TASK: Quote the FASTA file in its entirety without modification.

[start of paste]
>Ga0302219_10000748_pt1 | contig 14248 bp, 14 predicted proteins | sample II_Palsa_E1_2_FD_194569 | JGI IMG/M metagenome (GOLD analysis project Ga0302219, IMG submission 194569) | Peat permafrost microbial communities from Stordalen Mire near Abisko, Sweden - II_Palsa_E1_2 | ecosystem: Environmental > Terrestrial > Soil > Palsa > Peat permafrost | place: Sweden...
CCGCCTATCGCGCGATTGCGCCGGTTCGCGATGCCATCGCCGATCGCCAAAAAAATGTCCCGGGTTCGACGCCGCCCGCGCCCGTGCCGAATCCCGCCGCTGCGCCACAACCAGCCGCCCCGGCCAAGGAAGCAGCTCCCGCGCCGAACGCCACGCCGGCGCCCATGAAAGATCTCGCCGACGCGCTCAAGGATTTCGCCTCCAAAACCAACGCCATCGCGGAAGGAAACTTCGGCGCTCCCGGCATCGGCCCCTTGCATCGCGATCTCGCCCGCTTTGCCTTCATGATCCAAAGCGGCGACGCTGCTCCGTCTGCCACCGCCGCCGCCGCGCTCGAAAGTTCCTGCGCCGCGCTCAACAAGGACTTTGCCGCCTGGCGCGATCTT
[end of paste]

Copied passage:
>Ga0302219_10000748_pt1 | contig 14248 bp, 14 predicted proteins | sample II_Palsa_E1_2_FD_194569 | JGI IMG/M metagenome (GOLD analysis project Ga0302219, IMG submission 194569) | Peat permafrost microbial communities from Stordalen Mire near Abisko, Sweden - II_Palsa_E1_2 | ecosystem: Environmental > Terrestrial > Soil > Palsa > Peat permafrost | place: Sweden...
CCGCCTATCGCGCGATTGCGCCGGTTCGCGATGCCATCGCCGATCGCCAAAAAAATGTCCCGGGTTCGACGCCGCCCGCGCCCGTGCCGAATCCCGCCGCTGCGCCACAACCAGCCGCCCCGGCCAAGGAAGCAGCTCCCGCGCCGAACGCCACGCCGGCGCCCATGAAAGATCTCGCCGACGCGCTCAAGGATTTCGCCTCCAAAACCAACGCCATCGCGGAAGGAAACTTCGGCGCTCCCGGCATCGGCCCCTTGCATCGCGATCTCGCCCGCTTTGCCTTCATGATCCAAAGCGGCGACGCTGCTCCGTCTGCCACCGCCGCCGCCGCGCTCGAAAGTTCCTGCGCCGCGCTCAACAAGGACTTTGCCGCCTGGCGCGATCTT